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July 27, 2021, 05:53:14 PM

Author Topic: Room acoustics  (Read 263 times)

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Offline debk

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Room acoustics
« on: July 18, 2021, 03:04:26 AM »
I think I really underestimate what the effect of room acoustics is on sound systems.  I recently cleaned out my lab in the basement of my home and set up a stereo system in it ( Kaiji, BeePree, ANK DAC, Sonus streamer, DIY 8in fostex full range driver speakers).

Previously all these components were in my main system upstairs.  My current main set up sounds better than the components when I used them in my living room.  When I fired up the lab system I was blown away by how different and better it sounded than when they were used my main system. The only difference being the rooms.  The lab is a basement room with all the furnishing/hvac equipment mostly along the wall and a normal ceiling height.  My living room has high vaulted ceiling, very open to the rest of the floor with large windows, and more cluttered with furniture.  Not sure what type of room treatment would help and be doable in my situation.  Anyone have any good reference to read about room treatment?

Thanks

Debra
Debra K

Eros 2Phono amp
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MHDT Labs Orchid DAC
Jager speakers

Offline sl-15

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Re: Room acoustics
« Reply #1 on: July 18, 2021, 05:19:45 AM »
I like the book Get Better Sound from Jim Smith. Lots of tips and tricks but also some general information about room acoustics. It has been a while that I read in it and I think by now there are several different versions of the book available. I think the room is like a whole separate component of your system and the most difficult to deal with. Good luck.
stefan hampel
ortofon sl-15 with step-up, modded technics sl-1200mkII, seduction c4s, eros phono, extended foreplayIII, crack, pioneer spec4/mc225, sonus faber electa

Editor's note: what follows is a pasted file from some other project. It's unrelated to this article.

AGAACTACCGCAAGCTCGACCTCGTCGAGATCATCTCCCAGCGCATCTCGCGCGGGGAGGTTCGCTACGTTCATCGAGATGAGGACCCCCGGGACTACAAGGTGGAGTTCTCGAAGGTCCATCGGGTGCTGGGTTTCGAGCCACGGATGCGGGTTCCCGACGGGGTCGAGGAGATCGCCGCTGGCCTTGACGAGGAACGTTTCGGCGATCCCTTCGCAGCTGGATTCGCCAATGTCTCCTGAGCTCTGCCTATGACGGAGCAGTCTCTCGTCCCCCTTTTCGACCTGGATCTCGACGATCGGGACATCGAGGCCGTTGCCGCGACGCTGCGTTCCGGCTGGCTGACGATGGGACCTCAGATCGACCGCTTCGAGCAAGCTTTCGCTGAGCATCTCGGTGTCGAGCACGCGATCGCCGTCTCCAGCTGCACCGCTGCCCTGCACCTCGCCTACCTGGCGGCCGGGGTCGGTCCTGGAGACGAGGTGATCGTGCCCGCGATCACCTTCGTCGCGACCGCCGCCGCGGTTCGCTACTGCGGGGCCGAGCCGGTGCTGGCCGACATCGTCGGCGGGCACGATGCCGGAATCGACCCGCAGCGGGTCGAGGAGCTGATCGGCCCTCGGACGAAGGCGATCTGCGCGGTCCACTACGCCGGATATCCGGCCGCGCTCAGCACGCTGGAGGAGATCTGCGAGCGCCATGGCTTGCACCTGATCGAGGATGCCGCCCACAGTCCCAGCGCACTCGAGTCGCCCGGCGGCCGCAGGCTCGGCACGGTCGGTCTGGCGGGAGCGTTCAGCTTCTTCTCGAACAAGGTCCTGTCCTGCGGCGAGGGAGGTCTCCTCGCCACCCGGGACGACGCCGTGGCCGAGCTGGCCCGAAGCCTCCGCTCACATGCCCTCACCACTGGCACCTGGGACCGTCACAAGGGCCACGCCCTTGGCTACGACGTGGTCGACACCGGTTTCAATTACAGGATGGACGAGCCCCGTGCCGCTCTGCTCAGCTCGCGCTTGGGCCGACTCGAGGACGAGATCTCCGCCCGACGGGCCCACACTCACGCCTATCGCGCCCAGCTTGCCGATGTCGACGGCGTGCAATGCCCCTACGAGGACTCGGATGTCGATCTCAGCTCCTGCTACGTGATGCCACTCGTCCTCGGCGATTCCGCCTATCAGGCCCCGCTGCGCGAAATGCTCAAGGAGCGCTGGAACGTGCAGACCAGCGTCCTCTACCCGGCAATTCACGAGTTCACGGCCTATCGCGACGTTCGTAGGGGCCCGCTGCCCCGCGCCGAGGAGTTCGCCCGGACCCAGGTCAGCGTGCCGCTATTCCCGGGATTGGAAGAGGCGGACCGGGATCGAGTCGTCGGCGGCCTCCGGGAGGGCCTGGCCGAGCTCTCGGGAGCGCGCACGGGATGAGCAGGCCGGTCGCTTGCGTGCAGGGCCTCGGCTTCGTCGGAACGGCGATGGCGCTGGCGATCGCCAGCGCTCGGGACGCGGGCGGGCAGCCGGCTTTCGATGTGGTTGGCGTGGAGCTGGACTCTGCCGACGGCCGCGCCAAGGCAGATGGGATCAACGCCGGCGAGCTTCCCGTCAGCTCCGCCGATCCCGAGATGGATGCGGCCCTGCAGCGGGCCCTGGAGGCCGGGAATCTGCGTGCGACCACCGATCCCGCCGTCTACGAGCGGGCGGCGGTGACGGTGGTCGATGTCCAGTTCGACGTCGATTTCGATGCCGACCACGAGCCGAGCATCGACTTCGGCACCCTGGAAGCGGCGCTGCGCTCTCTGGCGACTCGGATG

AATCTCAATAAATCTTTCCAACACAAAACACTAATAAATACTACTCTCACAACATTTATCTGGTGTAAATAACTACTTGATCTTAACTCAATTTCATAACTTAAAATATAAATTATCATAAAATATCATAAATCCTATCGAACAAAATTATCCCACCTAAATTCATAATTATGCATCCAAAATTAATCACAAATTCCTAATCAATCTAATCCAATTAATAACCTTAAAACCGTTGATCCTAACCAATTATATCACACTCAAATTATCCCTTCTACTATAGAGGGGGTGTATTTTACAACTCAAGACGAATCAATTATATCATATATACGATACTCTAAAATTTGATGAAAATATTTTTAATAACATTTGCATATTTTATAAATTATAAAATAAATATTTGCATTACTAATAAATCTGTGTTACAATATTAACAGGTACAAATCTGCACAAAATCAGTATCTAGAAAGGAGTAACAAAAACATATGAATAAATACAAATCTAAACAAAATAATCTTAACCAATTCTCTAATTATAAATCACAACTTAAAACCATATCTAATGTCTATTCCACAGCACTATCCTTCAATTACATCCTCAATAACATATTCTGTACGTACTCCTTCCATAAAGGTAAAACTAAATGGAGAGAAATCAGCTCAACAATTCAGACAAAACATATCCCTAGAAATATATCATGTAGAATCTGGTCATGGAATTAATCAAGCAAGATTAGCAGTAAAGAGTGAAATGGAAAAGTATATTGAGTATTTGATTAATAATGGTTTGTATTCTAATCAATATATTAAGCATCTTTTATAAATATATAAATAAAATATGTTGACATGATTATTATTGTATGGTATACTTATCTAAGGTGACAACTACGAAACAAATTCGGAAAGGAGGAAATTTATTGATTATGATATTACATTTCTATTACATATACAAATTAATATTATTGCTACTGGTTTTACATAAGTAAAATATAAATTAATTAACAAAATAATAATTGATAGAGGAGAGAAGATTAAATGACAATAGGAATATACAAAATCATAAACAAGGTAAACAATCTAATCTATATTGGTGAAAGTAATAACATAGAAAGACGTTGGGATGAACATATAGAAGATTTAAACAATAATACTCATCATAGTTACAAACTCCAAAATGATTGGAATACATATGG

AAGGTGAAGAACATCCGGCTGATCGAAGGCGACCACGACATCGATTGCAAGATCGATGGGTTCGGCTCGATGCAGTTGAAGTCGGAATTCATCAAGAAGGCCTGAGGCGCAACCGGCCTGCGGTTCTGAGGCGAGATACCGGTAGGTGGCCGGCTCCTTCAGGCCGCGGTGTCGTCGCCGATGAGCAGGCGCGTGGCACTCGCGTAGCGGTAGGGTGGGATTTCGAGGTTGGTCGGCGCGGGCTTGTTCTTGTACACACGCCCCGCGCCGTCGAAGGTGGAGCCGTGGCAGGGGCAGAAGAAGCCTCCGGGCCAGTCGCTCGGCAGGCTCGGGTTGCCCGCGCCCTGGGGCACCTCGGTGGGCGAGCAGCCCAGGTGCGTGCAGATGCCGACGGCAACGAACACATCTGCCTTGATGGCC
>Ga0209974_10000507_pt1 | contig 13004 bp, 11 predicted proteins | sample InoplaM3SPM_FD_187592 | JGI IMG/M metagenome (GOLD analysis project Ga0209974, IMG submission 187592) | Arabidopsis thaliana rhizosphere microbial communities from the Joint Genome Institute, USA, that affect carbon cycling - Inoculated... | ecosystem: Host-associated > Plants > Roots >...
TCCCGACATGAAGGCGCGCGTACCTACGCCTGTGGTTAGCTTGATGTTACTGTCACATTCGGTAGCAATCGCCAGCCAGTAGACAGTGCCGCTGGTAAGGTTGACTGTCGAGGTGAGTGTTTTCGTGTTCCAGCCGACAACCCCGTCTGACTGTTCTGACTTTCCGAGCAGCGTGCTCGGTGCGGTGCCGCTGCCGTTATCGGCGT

Offline Doc B.

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Re: Room acoustics
« Reply #2 on: July 18, 2021, 09:25:14 AM »
One of the main considerations is symmetry. The more symmetrical the room and the more symmetrical the placement of the speakers the better they will work.

The next thing is killing early reflections. Get absorbent material on the front and side walls by the speakers, and also on the ceiling between the speakers and the listening position (called a cloud in recording lingo). And always a rug in front of the speakers.

Glass is the enemy. Curtains are the solution there.

If the ceiling slopes you want to have the speakers at the low end, so the sound sort of opens up as it moves to the back of the room.

There is always a lot of talk about having complex surfaces in the back of the room to break up the reflections. I have never been able to sense this myself. But that could just be my own peculiar hearing.

Then there is a matter of moving the speakers around to try to find a spot where the bass response is the smoothest. Luckily the big spread of woofers on the Jagers tends to spread the bass nodes out a bit compared to a single woofer.

Dan "Doc B." Schmalle
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Offline aragorn723

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Re: Room acoustics
« Reply #3 on: July 18, 2021, 11:12:47 AM »